STATE of Montana, Plaintiff and Appellee, v. Kenneth Maynard NIXON, Defendant and Appellant.
No. DA 11–0611.
-- December 27, 2012
For Appellant: Wade Zolynski, Chief Appellate Defender; Kristen L. Larson, Assistant Appellate Defender, Helena, Montana.For Appellee: Steve Bullock, Montana Attorney General; C. Mark Fowler, Assistant Attorney General, William E. Fulbright, Ravalli County Attorney, Helena, Montana.
¶ 1 Defendant appeals from the judgment of the Twenty–First Judicial District Court, Ravalli County, denying his motion to dismiss due to invalidity of prior DUI convictions. We affirm.
FACTUAL AND PROCEDURAL BACKGROUND
¶ 2 On September 13, 2010, Kenneth Maynard Nixon (Nixon) was charged with Driving Under the Influence of Alcohol/Drugs (DUI) (fourth or subsequent offense). The Information provided that Nixon was previously convicted of qualifying DUI offenses in March 2009, April 1999, and December 1992.
¶ 3 On April 25, 2011, Nixon filed a motion to dismiss due to invalidity of prior DUI convictions. In his motion, he challenged his 1992 DUI conviction on the basis of constitutional infirmity. Specifically, he asserted that the 1992 conviction could not be used to enhance the current charge because the court failed to obtain a valid and express waiver of the right to counsel prior to taking Nixon's guilty plea. Nixon submitted an affidavit with his motion that attested as follows:
On December 24, 1992 I pled guilty to DUI in Ravalli County Justice Court [.] I was indigent and unable to retain a private attorney. I was not represented by a lawyer in this proceeding. Prior to entering my guilty plea on December 24, 1992 I was not expressly advised of my right to counsel and I did not expressly and explicitly waive that right prior to pleading guilty.
Nixon also attached the complaint in the 1992 proceeding, as well as the docket page. The complaint indicated that the matter was heard in Ravalli County Justice Court before Nancy Sabo, Justice of the Peace. The docket page stated in relevant part:
On 12/24/92, Defendant appeared, advised of rights, and duly arraigned. (Daily appearance incorporated by reference.) Defendant found guilty by plea. Plea accepted as given voluntarily and with knowledge—Yes.
The section of the docket page reserved for the names of the attorneys included a specific name next to “State,” but nothing next to “Defense” or “Appt'd.” Nixon was found guilty by the Justice Court and his sentence included jail time.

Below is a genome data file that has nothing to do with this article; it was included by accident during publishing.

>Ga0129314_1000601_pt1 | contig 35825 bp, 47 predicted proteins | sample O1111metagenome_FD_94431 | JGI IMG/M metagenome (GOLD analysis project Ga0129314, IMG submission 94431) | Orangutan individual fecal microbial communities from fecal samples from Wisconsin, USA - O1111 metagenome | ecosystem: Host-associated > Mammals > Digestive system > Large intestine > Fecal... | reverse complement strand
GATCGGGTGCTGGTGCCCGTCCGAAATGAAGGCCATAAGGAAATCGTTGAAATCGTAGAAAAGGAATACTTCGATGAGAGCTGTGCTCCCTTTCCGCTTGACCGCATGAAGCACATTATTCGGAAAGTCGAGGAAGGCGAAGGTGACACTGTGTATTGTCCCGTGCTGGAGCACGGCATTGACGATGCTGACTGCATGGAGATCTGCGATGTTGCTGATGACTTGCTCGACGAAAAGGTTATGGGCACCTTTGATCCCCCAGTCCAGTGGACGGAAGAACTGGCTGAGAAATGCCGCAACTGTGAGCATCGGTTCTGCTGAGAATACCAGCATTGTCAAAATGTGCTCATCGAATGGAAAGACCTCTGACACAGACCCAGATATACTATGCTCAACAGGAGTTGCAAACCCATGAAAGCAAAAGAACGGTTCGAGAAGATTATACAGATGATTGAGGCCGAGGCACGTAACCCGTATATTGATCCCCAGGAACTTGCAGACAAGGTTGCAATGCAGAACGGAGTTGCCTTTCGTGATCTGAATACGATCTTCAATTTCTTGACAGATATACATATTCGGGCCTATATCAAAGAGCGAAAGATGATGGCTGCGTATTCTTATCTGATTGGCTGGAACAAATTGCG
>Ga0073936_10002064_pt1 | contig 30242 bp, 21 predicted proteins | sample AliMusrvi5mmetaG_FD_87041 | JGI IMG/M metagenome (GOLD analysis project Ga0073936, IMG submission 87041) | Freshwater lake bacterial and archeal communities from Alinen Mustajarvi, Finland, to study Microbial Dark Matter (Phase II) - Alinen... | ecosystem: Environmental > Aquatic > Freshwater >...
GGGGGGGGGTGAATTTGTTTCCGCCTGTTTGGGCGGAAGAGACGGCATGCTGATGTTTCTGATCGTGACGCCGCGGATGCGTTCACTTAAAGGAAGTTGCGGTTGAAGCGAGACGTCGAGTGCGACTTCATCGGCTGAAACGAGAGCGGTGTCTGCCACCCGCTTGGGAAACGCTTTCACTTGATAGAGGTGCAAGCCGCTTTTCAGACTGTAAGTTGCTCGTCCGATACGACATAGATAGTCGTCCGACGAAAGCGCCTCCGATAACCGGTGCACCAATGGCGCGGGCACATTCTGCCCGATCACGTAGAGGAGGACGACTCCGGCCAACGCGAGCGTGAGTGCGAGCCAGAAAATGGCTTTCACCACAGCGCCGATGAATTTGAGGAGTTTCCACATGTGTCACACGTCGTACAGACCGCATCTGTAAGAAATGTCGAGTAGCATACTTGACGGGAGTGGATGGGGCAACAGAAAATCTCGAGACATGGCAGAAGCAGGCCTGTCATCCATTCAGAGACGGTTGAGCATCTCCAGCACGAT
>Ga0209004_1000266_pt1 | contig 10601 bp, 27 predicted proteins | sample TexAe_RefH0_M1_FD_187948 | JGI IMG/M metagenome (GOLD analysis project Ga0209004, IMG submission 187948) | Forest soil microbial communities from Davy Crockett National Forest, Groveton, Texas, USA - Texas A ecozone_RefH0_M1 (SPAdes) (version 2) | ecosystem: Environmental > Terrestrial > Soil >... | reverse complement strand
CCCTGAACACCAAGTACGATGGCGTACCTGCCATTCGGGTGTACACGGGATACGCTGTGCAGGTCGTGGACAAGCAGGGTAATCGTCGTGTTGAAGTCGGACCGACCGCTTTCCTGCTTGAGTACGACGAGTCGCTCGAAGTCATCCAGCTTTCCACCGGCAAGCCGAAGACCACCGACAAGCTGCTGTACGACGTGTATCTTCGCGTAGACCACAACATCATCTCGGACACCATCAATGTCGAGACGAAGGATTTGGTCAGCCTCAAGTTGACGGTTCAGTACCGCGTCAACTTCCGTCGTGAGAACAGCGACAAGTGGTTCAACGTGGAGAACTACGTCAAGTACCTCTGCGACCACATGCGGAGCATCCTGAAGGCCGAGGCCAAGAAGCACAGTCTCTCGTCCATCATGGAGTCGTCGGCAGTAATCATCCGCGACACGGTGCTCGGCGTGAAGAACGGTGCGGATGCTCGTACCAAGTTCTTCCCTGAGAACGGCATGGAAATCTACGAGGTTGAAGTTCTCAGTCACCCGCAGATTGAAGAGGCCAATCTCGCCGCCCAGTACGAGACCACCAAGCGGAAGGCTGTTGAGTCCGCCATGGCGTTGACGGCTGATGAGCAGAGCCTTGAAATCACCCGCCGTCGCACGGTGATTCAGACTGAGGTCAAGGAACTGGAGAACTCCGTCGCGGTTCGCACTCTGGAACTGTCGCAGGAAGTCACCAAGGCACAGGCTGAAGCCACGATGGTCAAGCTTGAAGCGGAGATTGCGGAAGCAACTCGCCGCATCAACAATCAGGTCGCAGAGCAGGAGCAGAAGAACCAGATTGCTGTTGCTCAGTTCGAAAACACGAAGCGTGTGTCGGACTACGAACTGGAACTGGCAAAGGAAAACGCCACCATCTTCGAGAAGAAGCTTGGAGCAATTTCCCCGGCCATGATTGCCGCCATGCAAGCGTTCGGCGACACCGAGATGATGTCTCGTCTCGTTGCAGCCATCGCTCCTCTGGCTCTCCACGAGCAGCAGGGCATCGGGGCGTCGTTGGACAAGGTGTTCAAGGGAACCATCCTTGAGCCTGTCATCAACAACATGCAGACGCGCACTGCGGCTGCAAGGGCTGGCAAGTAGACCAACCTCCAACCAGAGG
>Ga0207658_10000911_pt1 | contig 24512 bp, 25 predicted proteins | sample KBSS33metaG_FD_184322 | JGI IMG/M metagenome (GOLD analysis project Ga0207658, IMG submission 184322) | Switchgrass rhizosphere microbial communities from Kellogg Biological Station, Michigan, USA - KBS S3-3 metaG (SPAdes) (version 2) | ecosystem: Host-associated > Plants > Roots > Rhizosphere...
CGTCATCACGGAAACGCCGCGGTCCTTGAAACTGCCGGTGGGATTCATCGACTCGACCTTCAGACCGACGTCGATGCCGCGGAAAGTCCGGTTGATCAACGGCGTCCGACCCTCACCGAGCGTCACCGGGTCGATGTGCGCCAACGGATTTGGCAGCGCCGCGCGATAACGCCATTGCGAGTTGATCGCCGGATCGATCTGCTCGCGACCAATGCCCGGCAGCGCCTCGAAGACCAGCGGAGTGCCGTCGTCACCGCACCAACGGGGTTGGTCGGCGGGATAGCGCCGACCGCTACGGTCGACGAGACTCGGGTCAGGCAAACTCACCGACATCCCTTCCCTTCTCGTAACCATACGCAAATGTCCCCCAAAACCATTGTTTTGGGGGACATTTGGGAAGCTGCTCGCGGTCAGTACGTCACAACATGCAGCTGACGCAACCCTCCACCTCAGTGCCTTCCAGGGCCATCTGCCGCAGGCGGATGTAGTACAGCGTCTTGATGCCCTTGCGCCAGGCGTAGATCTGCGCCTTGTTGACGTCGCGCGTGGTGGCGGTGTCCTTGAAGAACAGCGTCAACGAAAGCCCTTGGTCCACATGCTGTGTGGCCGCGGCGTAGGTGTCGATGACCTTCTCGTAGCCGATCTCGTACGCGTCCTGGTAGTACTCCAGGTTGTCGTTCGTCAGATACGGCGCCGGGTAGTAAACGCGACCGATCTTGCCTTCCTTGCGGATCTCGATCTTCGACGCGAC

¶ 4 The District Court held an evidentiary hearing on Nixon's motion on May 18, 2011. The State called Nancy Sabo to testify. Judge Sabo testified as to her practice in advising defendants of their rights to counsel at the time of arraignment and at the time of accepting guilty pleas. She stated that she used a daily appearance sheet that included several questions she would ask each defendant who appeared in her court. It was her general procedure to check off each question as it was asked and answered and to provide written notes that would later be recorded into the docket sheet. Judge Sabo testified it was her practice to advise defendants of their right to counsel several times throughout the proceeding.
¶ 5 During her testimony, Judge Sabo reviewed the docket page of Nixon's 1992 conviction and acknowledged that it did not reflect whether Nixon was represented by an attorney at the hearing or specifically advised of his right to counsel. Further, she conceded that the form did not explicitly indicate that Nixon waived his right to counsel. She maintained, however, that this type of information would be included in her notes on the daily appearance sheet from the hearing.
¶ 6 During cross-examination, Nixon admitted several exhibits that indicated Judge Sabo's former partner judge, Justice of the Peace Ed Sperry, presided over Nixon's case in 1992, and not Judge Sabo. Upon reviewing the exhibits, Judge Sabo testified that “it was probably Judge Sperry” who took Nixon's plea and sentenced him. Judge Sabo further testified that she and Judge Sperry used the same courtroom, the same clerks and the same forms.
¶ 7 Nixon also testified at the evidentiary hearing, stating that he believed it was Judge Sperry who took his guilty plea for the 1992 DUI charge. He testified that at the time of his conviction, he was unemployed and not able to afford a private lawyer to represent him. Nixon stated that he did not specifically remember what Judge Sperry said to him at the hearing; however, he did not remember ever being advised of his right to counsel. At one point he testified, “I don't believe I was advised,” and at another point stated, “I wasn't advised at that time.” When questioned as to whether Judge Sperry asked him before he entered his guilty plea whether he waived his right to counsel, Nixon responded, “I don't believe so, no.”
¶ 8 On May 19, 2011, the District Court denied Nixon's motion. The court found that Nixon's evidence consisted of an “ambiguous or silent record ․ and Nixon's self-serving statements based on his admittedly poor memory of his conviction almost 20 years ago.” It therefore concluded that Nixon failed to meet his burden to come forward with affirmative evidence establishing that his 1992 conviction was obtained in violation of the Constitution.